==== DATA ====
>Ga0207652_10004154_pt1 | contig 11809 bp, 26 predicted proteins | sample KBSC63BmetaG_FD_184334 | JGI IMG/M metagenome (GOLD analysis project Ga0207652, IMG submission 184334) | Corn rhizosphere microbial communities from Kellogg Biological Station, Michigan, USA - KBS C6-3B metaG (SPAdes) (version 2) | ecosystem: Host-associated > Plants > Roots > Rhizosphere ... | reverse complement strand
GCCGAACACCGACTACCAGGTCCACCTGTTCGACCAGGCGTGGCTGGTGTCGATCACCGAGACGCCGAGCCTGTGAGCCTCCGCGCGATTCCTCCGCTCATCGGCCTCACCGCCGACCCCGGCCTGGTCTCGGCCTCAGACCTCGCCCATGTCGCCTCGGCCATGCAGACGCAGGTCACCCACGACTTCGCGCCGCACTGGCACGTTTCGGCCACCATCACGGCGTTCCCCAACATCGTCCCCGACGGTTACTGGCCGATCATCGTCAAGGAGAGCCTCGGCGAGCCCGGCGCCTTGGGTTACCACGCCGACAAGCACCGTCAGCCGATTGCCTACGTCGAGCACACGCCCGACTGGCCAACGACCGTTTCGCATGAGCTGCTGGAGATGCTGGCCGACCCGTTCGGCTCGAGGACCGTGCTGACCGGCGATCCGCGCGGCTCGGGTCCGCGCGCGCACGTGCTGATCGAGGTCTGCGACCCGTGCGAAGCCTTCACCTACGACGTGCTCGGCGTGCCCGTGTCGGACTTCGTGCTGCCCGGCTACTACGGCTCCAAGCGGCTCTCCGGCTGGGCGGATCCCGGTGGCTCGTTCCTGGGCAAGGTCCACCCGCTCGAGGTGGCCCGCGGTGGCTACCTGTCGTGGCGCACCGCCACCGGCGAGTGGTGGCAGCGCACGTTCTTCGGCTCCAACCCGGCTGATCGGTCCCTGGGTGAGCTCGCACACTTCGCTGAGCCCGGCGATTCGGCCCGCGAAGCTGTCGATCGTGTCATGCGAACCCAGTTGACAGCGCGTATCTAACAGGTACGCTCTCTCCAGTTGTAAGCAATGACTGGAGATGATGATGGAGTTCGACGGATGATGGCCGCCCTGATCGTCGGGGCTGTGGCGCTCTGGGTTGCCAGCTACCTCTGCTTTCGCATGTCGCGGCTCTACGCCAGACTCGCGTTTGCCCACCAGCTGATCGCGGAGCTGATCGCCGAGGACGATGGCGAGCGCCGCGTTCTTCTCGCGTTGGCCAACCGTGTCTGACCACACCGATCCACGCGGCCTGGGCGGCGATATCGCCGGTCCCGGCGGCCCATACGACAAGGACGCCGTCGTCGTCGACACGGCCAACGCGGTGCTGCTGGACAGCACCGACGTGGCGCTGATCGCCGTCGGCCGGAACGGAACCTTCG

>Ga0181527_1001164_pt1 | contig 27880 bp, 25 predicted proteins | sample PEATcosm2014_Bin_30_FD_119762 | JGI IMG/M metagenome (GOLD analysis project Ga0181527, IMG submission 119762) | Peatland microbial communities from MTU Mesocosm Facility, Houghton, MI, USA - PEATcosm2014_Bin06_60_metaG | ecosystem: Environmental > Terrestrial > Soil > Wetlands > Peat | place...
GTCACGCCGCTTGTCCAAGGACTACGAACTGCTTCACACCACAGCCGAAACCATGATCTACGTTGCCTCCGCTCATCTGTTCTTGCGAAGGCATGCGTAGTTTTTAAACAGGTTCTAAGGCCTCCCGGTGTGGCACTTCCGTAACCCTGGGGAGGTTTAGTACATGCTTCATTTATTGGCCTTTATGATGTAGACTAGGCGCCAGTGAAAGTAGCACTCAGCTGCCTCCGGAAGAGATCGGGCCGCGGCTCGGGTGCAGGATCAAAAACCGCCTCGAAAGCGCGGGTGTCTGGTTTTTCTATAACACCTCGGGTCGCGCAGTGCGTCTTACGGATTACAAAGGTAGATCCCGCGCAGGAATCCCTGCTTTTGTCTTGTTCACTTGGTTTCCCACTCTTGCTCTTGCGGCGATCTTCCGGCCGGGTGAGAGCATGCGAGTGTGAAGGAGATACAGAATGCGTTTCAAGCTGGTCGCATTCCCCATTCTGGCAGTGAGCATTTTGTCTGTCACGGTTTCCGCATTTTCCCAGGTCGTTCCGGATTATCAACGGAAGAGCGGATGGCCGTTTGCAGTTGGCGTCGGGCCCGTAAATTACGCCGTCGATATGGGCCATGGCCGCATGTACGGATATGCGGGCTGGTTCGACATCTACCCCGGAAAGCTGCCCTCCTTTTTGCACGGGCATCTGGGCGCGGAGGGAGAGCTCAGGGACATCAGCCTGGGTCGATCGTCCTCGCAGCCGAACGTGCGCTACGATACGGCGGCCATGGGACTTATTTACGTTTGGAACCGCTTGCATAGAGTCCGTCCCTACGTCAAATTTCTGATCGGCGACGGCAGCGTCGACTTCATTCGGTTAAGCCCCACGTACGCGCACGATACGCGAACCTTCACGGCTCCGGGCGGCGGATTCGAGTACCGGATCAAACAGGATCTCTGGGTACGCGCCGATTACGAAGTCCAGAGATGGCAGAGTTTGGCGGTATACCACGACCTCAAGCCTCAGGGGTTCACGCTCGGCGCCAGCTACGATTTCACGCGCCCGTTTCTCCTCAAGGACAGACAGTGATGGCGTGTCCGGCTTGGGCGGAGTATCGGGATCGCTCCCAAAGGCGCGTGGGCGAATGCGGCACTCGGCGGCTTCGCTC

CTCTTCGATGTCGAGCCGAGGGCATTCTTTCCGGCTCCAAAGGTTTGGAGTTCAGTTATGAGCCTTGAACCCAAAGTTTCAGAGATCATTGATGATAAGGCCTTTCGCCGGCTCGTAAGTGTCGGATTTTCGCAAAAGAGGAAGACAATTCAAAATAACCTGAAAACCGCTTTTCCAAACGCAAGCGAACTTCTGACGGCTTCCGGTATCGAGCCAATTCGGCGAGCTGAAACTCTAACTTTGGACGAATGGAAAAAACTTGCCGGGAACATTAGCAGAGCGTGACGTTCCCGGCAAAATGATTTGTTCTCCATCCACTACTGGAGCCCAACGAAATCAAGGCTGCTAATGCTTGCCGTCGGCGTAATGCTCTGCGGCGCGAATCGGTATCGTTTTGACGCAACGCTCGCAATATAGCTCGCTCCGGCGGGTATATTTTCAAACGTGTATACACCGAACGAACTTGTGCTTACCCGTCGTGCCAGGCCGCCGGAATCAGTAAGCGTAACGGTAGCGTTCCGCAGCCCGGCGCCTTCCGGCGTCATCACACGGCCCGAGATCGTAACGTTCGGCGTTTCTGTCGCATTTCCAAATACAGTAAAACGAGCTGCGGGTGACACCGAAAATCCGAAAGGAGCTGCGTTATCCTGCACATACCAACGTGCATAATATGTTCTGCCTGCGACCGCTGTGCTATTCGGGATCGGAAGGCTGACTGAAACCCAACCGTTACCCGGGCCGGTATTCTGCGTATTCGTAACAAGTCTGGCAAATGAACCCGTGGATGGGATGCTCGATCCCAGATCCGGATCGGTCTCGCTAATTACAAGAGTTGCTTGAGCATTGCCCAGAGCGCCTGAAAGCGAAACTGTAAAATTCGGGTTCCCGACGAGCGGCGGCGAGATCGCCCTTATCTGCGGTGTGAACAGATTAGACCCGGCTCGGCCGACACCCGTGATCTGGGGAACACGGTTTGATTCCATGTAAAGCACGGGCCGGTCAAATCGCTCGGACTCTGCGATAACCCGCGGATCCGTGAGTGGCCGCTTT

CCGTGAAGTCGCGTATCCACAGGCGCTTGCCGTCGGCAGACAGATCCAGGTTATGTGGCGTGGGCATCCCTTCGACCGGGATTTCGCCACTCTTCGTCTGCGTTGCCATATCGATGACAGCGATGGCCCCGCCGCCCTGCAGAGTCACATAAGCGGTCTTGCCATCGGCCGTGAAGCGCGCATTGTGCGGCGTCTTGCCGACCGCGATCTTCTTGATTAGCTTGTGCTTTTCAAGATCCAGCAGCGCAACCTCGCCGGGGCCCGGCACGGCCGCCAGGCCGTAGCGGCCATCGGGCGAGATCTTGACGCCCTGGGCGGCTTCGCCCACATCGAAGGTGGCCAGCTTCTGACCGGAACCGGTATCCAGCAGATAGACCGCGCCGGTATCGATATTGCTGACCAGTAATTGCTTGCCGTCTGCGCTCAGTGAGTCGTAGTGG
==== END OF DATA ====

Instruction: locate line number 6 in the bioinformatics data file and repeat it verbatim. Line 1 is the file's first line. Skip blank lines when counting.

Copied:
CCGTGAAGTCGCGTATCCACAGGCGCTTGCCGTCGGCAGACAGATCCAGGTTATGTGGCGTGGGCATCCCTTCGACCGGGATTTCGCCACTCTTCGTCTGCGTTGCCATATCGATGACAGCGATGGCCCCGCCGCCCTGCAGAGTCACATAAGCGGTCTTGCCATCGGCCGTGAAGCGCGCATTGTGCGGCGTCTTGCCGACCGCGATCTTCTTGATTAGCTTGTGCTTTTCAAGATCCAGCAGCGCAACCTCGCCGGGGCCCGGCACGGCCGCCAGGCCGTAGCGGCCATCGGGCGAGATCTTGACGCCCTGGGCGGCTTCGCCCACATCGAAGGTGGCCAGCTTCTGACCGGAACCGGTATCCAGCAGATAGACCGCGCCGGTATCGATATTGCTGACCAGTAATTGCTTGCCGTCTGCGCTCAGTGAGTCGTAGTGG